HAYIDION The Prizmah Journal


Developmental Ladder for Students and Teachers in a Jewish Day School

by Dr. Richard Solomon Issue: Teacher Retention & Development

There is abundant empirical and documented evidence that we need more highly competent Jewish educators in both Judaics and Judaic-specific pedagogy for our day and supplemental schools. To this point in time, the Jewish community has not created a comprehensive, longitudinal and institutionalized structure for recruiting, developing and retaining Jewish educators. However, there is an obvious and elegant solution to this challenge: the implementation of an eight stage career development ladder for students and teachers in our Jewish day schools. This developmental ladder would begin in kindergarten, continue through middle and high school, extend through college and graduate school, and be fully implemented in our Jewish day schools.

In an age with a multitude of choices, this model offers teenagers and young adults an opportunity to remain affiliated with the Jewish community during a critical period in their personal and professional development.

Before explaining the career development ladder, here are some relevant research findings on the efficacy of cross-age mentoring where older students tutor and teach their younger classmates.

Research Findings on the Effects of Cross-Age Tutoring on Academic Performance

In his analysis of school-based cross-age mentoring programs, Michael Karchner explains that there is increasing evidence that these programs have positive effects on both mentors and mentees (the students being mentored). More specifically his study indicates that when older students are trained and supervised to tutor and teach younger schoolmates both the mentor and the mentee achieve significant results including: improvement in school academic performance; higher personal aspirations; improved self-confidence and self-control; enhanced cooperation within both the school and the family and increased trust and respect for adults.

These results are best realized when the following conditions exist: (a) mentoring has an academic or instructional focus; (b) the mentor and the mentee are properly matched, not randomly formed. The mentor is highly motivated, knowledgeable in the content area needed by the mentee and be at least two years older than the mentee; (c) the mentor is trained and supervised by a seasoned teacher or supervisor who knows the strengths of the mentor and the instructional needs of the mentee; (d) the mentor-mentee relationship is carefully and regularly monitored and evaluated and (e) scheduled time for instructional mentoring is provided by the school.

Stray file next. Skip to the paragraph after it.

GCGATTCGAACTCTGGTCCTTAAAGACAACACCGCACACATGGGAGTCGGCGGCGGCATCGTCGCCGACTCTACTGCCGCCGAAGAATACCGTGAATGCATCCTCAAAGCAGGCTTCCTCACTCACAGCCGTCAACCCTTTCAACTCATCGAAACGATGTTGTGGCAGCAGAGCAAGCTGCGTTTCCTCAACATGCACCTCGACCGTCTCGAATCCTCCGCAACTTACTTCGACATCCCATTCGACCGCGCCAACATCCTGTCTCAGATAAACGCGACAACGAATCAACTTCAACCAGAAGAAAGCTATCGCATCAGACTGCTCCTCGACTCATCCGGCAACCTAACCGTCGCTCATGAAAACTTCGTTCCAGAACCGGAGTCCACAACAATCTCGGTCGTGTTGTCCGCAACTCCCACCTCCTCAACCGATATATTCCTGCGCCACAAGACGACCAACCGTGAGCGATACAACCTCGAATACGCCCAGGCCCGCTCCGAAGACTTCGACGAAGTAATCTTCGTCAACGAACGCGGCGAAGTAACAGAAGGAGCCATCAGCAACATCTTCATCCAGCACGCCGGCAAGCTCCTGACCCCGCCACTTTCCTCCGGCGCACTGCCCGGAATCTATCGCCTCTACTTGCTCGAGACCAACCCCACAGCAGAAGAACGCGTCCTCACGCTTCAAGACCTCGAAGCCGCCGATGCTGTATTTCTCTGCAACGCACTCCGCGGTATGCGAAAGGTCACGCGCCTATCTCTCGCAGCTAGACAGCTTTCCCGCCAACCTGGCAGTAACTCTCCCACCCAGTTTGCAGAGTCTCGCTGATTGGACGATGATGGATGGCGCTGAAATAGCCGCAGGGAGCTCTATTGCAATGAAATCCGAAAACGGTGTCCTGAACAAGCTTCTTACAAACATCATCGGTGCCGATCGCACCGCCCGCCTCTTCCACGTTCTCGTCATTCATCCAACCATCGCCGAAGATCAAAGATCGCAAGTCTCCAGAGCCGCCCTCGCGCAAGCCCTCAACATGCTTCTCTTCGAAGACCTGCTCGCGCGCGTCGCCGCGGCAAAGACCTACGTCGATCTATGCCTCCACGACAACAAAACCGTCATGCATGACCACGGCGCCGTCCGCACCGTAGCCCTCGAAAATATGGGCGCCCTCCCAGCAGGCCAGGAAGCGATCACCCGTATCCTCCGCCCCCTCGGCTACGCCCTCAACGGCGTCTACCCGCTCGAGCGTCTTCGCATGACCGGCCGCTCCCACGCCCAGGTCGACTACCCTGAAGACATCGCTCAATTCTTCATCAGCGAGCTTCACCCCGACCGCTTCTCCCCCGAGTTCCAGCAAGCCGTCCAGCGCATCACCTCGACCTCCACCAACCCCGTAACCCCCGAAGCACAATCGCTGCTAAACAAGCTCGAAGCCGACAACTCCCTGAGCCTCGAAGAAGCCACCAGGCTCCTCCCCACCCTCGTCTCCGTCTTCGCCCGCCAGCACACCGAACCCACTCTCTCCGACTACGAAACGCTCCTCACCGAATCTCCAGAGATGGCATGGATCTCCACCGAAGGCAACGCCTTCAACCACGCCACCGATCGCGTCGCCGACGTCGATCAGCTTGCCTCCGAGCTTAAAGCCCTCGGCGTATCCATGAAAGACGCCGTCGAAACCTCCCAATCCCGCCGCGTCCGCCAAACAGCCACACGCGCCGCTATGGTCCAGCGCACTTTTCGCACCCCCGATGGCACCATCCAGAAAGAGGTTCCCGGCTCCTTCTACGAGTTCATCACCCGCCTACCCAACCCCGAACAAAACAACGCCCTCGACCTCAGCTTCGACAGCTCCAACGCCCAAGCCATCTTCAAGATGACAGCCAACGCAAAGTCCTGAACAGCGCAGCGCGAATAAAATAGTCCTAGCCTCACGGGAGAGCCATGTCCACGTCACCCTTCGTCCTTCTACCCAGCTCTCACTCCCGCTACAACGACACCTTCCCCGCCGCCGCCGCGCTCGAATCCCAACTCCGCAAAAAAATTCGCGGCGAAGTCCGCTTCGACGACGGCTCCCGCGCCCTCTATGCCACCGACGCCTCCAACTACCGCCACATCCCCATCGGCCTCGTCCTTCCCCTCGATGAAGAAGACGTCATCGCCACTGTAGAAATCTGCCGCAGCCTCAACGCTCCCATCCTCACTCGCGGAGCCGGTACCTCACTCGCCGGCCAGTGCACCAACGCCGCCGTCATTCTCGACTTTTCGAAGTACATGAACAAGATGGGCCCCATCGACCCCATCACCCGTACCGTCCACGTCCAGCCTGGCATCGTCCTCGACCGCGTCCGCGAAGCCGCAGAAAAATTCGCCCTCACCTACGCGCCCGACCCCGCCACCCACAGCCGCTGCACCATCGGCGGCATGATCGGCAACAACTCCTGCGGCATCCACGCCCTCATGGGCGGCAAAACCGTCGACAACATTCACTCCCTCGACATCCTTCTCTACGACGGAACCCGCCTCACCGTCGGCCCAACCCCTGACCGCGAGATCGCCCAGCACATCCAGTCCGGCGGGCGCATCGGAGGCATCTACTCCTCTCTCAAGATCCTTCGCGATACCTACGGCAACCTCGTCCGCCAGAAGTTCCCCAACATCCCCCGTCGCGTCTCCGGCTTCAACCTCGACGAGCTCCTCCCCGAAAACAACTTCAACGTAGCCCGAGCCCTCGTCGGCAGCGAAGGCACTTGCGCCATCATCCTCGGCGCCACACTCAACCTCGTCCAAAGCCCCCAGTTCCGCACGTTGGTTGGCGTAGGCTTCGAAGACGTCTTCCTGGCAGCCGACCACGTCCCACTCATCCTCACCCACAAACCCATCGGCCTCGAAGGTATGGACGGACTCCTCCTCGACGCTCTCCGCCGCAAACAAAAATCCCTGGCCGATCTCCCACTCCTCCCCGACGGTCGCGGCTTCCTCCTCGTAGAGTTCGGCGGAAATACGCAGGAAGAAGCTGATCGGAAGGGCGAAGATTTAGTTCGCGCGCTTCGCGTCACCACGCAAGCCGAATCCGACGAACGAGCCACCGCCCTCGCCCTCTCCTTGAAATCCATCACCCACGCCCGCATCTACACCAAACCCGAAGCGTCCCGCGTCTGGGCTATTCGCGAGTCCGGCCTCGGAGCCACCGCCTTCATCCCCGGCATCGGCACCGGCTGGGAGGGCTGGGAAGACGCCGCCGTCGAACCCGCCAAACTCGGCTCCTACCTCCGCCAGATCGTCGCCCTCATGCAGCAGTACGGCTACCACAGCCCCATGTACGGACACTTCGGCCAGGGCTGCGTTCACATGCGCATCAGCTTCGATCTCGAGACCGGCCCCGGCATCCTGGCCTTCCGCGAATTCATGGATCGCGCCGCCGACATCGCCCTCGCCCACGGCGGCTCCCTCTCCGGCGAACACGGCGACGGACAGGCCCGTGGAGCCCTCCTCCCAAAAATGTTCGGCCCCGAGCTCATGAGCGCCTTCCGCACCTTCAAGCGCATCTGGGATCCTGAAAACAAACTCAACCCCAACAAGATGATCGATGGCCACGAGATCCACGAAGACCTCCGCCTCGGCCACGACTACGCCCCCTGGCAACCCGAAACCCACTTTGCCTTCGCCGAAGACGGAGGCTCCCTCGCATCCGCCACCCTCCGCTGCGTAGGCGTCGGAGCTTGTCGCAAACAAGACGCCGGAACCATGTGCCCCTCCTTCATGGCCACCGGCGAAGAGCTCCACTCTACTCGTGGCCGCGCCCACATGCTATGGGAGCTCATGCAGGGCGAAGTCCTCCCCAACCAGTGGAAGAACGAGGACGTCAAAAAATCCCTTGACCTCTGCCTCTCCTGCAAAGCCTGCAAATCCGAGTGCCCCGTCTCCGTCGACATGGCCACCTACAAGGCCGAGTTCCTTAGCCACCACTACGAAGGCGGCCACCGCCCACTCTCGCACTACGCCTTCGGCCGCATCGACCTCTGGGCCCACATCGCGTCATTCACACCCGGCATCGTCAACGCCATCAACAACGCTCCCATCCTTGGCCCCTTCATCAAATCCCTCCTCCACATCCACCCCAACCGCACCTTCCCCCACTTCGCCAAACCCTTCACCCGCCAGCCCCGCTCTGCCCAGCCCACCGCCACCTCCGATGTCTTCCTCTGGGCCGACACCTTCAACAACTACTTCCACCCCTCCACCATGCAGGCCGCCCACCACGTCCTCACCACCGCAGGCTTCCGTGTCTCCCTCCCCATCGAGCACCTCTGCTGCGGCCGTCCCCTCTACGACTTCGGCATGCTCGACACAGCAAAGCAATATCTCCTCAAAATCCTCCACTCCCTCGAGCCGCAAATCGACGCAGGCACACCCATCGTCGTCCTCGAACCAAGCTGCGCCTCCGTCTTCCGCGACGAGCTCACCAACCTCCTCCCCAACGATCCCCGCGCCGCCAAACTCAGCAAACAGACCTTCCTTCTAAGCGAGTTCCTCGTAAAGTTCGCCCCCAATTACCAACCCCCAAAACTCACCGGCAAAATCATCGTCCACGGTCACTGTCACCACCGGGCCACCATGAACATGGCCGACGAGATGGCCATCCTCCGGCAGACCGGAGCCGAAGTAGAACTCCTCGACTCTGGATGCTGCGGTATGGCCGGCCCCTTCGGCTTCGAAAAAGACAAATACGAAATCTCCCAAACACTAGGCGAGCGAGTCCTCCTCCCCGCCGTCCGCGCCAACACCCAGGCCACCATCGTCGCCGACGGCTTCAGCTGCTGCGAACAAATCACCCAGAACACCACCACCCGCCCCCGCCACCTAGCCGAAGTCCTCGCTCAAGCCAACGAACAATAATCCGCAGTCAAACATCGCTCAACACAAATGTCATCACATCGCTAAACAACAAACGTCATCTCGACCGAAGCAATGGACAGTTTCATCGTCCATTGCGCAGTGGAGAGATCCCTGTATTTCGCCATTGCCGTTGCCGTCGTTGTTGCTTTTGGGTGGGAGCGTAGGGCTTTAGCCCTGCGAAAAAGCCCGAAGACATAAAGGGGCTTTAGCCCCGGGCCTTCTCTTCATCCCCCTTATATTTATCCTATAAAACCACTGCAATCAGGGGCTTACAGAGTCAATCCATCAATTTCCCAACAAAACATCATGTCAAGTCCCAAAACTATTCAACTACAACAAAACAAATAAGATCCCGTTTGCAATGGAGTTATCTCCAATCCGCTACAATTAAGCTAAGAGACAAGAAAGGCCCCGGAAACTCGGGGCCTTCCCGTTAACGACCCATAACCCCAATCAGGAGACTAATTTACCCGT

Accordingly, beginning in kindergarten students who require additional support would be tutored by trained upper elementary, middle and high school students. While in the eighth grade, selected students would be trained to serve as madrichim or teaching assistants and role models in the classroom. During high school a cadre of highly motivated and academically strong eleventh graders would receive instruction in Judaics and Judaic-specific pedagogy. They would then become student and co-teachers in their senior year. A more elaborate explanation of the eight stage career development ladder follows.

The Eight Stage Career Development Ladder for Students and Teachers

The Jewish community has not created a comprehensive structure for recruiting, developing and retaining Jewish educators.

Stage One: The tutor stage: The student tutor assists younger students who need additional assistance. High performing, knowledgeable, motivated, upper elementary school students with good interpersonal skills work with younger students to strengthen their general and Judaic academic skills (i.e. reciting the Hebrew alphabet, saying the prayers, practicing conversational Hebrew, etc.). These student tutors are trained and regularly monitored by the classroom teacher (moreh or morah) or supervisor to assess the performance and progress of the tutor and the student being served.

Stage Two: The madrich or madricha stage: The madrich or madricha is an 8th, 9th or 10th grader who is invited by a classroom teacher (i.e., the madrich teacher; refer to stage six) to serve as a teaching assistant and role model in the madrich teacher’s classroom. The madrich teacher is expected to have received enhanced training on how to utilize the services of the madrich/madricha in order to maximize learning in the classroom.

During stage two the madrich/madricha will be mentored to perform these kinds of administrative responsibilities: Setting up the classroom, taking attendance, collecting tzedaka; distributing supplies, books, and other materials, preparing snacks, correcting students’ work; managing progress charts, preparing materials for upcoming activities, reorganizing the classroom at the end of the day; temporarily taking charge of the class if the teacher is indisposed, teaching a five minute mini-lesson to a small group or the entire class and participating in and leading portions of a prayer service.